When we take opposite sides in the ideological struggle, we not only become entrenched in the idea of who our enemy is, but we also lose the ability to listen, discuss and show even a little empathy.
Once we convince ourselves that “they” on the other side of the barricades are immoral and dangerous, the conflict turns into an epic battle between good and evil.
Dehumanization is responsible for countless acts of atrocities, human rights violations, war crimes, genocides. It allows slavery, torture, and human trafficking to exist. Dehumanization is a process that justifies violence against human nature and spirit.
How does this happen? Most of us believe that basic human rights cannot be violated, that is, crimes like murder, rape, torture are illegal. Successful dehumanization helps create a moral exception to the rule.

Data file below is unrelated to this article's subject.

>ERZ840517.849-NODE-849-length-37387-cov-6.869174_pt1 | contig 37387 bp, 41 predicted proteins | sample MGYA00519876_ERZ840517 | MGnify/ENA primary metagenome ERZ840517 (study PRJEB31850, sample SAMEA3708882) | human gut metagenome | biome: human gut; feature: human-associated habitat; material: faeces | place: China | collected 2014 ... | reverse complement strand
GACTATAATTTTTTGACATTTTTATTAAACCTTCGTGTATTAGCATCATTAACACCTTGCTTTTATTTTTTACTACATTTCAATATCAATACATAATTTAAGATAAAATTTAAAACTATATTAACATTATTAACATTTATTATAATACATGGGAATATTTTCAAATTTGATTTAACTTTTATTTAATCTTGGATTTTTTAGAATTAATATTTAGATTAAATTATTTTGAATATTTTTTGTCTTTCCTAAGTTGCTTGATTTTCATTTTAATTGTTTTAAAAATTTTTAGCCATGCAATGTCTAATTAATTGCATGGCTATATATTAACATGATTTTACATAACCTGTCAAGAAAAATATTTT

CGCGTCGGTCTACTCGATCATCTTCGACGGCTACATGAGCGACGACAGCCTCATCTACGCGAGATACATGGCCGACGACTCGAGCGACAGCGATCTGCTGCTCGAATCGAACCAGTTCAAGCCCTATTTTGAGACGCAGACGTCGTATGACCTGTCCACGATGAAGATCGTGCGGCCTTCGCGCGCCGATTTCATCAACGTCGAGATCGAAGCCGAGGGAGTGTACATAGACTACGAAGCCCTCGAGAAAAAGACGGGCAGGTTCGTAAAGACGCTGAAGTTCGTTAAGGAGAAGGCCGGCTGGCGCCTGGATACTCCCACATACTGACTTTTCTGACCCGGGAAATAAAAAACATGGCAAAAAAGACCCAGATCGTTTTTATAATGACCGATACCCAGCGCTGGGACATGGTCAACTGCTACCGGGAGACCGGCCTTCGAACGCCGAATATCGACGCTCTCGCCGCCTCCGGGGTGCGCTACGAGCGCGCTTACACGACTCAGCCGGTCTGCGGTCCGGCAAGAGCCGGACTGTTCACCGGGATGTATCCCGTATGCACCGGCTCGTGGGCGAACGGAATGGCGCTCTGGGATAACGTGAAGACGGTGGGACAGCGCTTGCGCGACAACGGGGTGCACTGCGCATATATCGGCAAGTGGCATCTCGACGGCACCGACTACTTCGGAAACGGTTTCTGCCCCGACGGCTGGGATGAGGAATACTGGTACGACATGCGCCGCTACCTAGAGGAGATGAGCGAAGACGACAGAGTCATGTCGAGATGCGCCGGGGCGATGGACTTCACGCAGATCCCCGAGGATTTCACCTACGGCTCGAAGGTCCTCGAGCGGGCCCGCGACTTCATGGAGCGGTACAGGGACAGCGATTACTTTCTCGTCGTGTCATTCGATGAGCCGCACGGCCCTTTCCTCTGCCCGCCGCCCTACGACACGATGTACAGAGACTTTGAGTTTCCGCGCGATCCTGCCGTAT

Groups united by identity, be it gender, ideology, skin color, race, religion, age, are labeled as not good enough compared to the rest, or criminals, or even devil spawn. In this case, this group drops out of the list of protected by moral standards. Dehumanization suits and justifies moral exclusion
Dehumanization begins with words and is supported by images. You can trace her path in history. During the Holocaust, the Nazis called Jews Untermenschen - subhuman. And they were also called rats and a rodent was painted - the spread of infection everywhere, from propaganda booklets to children's books.
During the genocide in Rwanda, the Hutus were called Tutsis cockroaches. The natives were often called barbarians, which helped to exterminate them and seize new lands. The Serbs called the Bosnians aliens. Slaves were called animals, which made it possible to calmly use their labor.
I know it's hard to believe that you and I, too, could put living people in inhuman conditions, but such is the human structure: we associate what we see with the words we pronounce.
It would be untrue to say that every participant or observer of the above atrocities was a notorious psychopath. This insane assumption distracts from the underlying problem. We are all vulnerable to slow and treacherous dehumanization, so we are all responsible for recognizing and stopping it.